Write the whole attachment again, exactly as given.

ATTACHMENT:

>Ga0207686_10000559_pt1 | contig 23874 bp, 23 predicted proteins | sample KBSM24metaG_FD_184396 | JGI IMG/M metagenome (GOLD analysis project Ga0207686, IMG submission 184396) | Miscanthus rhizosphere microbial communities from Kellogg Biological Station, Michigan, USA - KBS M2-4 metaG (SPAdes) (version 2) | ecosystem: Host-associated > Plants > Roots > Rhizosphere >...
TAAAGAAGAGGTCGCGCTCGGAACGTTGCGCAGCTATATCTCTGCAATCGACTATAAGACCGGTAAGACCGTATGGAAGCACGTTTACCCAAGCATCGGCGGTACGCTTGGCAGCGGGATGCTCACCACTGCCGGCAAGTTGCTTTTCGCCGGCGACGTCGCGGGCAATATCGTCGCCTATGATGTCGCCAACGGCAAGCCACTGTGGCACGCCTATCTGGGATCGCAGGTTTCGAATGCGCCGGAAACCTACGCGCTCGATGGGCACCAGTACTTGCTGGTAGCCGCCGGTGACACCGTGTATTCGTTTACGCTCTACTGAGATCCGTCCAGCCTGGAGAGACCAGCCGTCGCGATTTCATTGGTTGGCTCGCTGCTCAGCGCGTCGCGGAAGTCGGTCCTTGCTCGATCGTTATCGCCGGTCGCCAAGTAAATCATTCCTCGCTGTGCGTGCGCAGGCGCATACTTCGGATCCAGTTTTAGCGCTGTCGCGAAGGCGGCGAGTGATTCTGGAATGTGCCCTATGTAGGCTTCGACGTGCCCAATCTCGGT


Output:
>Ga0207686_10000559_pt1 | contig 23874 bp, 23 predicted proteins | sample KBSM24metaG_FD_184396 | JGI IMG/M metagenome (GOLD analysis project Ga0207686, IMG submission 184396) | Miscanthus rhizosphere microbial communities from Kellogg Biological Station, Michigan, USA - KBS M2-4 metaG (SPAdes) (version 2) | ecosystem: Host-associated > Plants > Roots > Rhizosphere >...
TAAAGAAGAGGTCGCGCTCGGAACGTTGCGCAGCTATATCTCTGCAATCGACTATAAGACCGGTAAGACCGTATGGAAGCACGTTTACCCAAGCATCGGCGGTACGCTTGGCAGCGGGATGCTCACCACTGCCGGCAAGTTGCTTTTCGCCGGCGACGTCGCGGGCAATATCGTCGCCTATGATGTCGCCAACGGCAAGCCACTGTGGCACGCCTATCTGGGATCGCAGGTTTCGAATGCGCCGGAAACCTACGCGCTCGATGGGCACCAGTACTTGCTGGTAGCCGCCGGTGACACCGTGTATTCGTTTACGCTCTACTGAGATCCGTCCAGCCTGGAGAGACCAGCCGTCGCGATTTCATTGGTTGGCTCGCTGCTCAGCGCGTCGCGGAAGTCGGTCCTTGCTCGATCGTTATCGCCGGTCGCCAAGTAAATCATTCCTCGCTGTGCGTGCGCAGGCGCATACTTCGGATCCAGTTTTAGCGCTGTCGCGAAGGCGGCGAGTGATTCTGGAATGTGCCCTATGTAGGCTTCGACGTGCCCAATCTCGGT